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Jumpmaster

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Jumpmaster last won the day on October 16 2017

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About Jumpmaster

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    E-5 Petty Officer 2nd Class

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  • Service Connected Disability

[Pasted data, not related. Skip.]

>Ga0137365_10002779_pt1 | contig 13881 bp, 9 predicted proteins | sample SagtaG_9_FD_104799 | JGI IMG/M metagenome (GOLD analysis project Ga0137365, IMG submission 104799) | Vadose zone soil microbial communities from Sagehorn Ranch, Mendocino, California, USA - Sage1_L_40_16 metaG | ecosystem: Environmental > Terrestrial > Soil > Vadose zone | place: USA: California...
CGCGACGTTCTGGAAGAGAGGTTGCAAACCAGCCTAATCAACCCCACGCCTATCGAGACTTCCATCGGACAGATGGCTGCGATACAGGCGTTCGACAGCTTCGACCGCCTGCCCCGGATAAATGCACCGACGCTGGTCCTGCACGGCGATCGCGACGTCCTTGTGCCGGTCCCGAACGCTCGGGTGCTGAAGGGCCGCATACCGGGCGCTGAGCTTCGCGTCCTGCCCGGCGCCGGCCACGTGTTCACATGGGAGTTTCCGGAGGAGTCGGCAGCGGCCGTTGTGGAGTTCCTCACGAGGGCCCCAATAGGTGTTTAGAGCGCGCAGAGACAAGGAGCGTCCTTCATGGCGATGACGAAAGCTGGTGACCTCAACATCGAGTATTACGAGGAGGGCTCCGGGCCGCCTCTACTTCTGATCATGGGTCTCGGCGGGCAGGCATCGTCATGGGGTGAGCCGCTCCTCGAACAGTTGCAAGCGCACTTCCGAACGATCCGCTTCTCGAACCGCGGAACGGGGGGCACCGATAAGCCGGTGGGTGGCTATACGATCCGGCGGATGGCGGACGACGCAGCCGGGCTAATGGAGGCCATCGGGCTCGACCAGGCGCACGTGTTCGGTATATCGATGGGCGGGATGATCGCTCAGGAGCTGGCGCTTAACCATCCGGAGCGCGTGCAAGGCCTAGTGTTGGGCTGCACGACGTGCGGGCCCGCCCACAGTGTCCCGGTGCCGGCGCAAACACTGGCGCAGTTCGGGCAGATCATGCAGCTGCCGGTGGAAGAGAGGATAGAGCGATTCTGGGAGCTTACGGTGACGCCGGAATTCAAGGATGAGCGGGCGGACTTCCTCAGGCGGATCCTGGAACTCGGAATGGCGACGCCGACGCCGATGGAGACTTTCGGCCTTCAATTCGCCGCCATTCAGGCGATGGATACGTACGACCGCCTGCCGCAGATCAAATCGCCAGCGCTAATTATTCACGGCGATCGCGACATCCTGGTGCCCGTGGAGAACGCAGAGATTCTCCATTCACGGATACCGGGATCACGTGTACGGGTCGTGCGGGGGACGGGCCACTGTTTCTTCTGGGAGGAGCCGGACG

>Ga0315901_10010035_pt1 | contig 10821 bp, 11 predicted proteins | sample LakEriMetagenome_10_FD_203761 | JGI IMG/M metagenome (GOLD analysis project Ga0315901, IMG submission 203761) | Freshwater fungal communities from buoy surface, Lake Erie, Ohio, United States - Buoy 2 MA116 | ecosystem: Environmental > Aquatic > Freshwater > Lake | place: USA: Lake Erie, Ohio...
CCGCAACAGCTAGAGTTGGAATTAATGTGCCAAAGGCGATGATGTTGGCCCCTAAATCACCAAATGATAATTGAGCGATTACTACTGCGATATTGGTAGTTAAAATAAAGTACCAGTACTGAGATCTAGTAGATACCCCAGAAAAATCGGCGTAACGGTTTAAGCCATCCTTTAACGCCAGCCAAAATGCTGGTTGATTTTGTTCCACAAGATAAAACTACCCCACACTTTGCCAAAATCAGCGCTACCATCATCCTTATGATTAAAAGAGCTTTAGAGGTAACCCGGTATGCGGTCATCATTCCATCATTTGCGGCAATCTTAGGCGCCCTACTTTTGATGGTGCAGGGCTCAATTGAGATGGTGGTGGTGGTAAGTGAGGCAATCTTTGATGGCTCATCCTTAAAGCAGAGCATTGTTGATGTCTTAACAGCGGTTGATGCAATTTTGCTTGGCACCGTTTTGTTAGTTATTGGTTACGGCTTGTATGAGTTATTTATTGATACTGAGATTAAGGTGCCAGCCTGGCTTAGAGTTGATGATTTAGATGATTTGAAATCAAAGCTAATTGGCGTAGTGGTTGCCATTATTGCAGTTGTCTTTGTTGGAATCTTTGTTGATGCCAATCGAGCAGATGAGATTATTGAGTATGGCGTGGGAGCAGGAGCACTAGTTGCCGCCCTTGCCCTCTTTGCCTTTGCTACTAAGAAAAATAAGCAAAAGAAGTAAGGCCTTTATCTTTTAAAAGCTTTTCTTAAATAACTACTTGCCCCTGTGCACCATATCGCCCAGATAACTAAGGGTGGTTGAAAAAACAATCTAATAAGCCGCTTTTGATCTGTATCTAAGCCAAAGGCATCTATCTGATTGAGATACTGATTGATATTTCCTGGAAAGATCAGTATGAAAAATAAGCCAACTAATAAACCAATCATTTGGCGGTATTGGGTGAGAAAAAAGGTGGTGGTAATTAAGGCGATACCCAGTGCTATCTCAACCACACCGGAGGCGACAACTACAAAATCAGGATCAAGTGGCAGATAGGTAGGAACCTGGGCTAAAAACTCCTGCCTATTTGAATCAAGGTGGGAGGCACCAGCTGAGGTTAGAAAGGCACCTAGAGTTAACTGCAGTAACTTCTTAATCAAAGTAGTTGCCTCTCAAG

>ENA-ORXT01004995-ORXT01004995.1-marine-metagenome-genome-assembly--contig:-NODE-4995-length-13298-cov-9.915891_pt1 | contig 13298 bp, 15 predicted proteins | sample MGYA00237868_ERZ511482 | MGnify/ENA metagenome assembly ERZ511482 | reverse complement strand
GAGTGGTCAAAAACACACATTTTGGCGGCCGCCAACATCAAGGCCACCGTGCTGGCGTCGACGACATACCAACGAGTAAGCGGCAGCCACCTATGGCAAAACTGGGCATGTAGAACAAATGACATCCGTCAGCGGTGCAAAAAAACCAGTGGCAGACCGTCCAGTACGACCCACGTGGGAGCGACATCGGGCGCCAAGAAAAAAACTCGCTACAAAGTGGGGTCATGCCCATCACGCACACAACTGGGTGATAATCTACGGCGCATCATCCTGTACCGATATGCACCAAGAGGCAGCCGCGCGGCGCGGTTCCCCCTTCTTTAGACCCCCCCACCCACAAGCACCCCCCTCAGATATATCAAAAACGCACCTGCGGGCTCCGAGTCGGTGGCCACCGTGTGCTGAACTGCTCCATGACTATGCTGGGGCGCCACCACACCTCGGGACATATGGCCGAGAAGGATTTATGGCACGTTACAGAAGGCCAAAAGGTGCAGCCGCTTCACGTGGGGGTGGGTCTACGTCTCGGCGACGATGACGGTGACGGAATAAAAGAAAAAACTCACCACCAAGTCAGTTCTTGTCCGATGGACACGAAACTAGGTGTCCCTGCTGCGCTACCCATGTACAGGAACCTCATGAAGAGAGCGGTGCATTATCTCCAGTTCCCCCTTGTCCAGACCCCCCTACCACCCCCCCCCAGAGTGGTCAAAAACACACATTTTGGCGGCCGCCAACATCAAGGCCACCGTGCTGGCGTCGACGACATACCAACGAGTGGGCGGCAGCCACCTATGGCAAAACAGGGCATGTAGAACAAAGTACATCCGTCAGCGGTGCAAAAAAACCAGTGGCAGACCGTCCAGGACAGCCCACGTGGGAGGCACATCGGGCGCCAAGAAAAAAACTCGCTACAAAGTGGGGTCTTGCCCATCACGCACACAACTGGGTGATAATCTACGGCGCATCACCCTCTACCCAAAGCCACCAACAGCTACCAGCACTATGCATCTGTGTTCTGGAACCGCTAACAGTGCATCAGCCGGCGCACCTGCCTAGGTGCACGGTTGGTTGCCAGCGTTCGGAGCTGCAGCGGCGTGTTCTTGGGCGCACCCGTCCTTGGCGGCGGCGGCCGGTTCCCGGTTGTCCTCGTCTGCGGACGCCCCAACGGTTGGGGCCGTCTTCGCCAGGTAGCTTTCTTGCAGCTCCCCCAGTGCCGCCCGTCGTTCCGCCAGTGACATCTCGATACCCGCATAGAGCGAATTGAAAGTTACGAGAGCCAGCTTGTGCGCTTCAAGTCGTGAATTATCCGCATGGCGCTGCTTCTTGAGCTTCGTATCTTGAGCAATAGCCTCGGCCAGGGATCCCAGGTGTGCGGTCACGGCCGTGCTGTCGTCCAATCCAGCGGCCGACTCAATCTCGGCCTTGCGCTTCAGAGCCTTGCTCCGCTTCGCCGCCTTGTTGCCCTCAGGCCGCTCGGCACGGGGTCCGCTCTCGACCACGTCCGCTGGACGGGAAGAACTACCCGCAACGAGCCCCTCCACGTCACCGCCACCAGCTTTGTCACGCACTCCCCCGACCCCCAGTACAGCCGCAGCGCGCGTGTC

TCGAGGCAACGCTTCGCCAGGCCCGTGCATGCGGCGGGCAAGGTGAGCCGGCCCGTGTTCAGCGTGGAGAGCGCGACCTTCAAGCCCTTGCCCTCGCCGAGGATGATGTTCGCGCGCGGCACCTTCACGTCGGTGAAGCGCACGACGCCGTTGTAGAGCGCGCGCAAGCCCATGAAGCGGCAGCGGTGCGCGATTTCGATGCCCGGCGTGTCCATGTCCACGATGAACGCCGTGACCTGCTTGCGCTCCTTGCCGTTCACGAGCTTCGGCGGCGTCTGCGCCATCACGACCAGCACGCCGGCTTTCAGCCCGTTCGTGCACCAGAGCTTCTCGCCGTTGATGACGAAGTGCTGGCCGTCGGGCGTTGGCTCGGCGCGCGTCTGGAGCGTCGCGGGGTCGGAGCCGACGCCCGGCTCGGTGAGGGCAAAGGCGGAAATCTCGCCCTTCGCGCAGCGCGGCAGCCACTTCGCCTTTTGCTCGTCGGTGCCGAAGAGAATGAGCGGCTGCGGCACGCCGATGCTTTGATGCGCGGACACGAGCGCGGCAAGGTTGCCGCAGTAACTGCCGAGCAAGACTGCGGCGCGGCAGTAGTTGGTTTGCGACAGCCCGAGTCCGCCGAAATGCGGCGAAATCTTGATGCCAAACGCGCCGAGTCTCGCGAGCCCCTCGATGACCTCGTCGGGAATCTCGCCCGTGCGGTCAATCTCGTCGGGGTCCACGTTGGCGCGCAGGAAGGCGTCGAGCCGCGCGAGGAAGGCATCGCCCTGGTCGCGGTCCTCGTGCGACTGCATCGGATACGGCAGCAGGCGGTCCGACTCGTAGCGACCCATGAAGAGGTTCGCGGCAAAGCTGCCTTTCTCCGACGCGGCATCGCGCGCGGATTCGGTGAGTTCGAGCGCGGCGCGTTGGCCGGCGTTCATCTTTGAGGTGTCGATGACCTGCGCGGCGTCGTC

100%
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    Army
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    Jazz Music, Hunting and Fishing

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  1. Jfrei, I agree strongly with Bronco and Gastone. It's time to get a knowledgeable legal beagle to help you win. Think about it this way sometime there's comes a time in life when it's better to get a good 80/20 split as we get older damn it's not bad to go no lower than 70/30 for peace of mind. Good luck and God Bless.
  2. Congrats it's encouraging to everyone still waiting. Enjoy Life, Good Health. celebrate this victory with your family.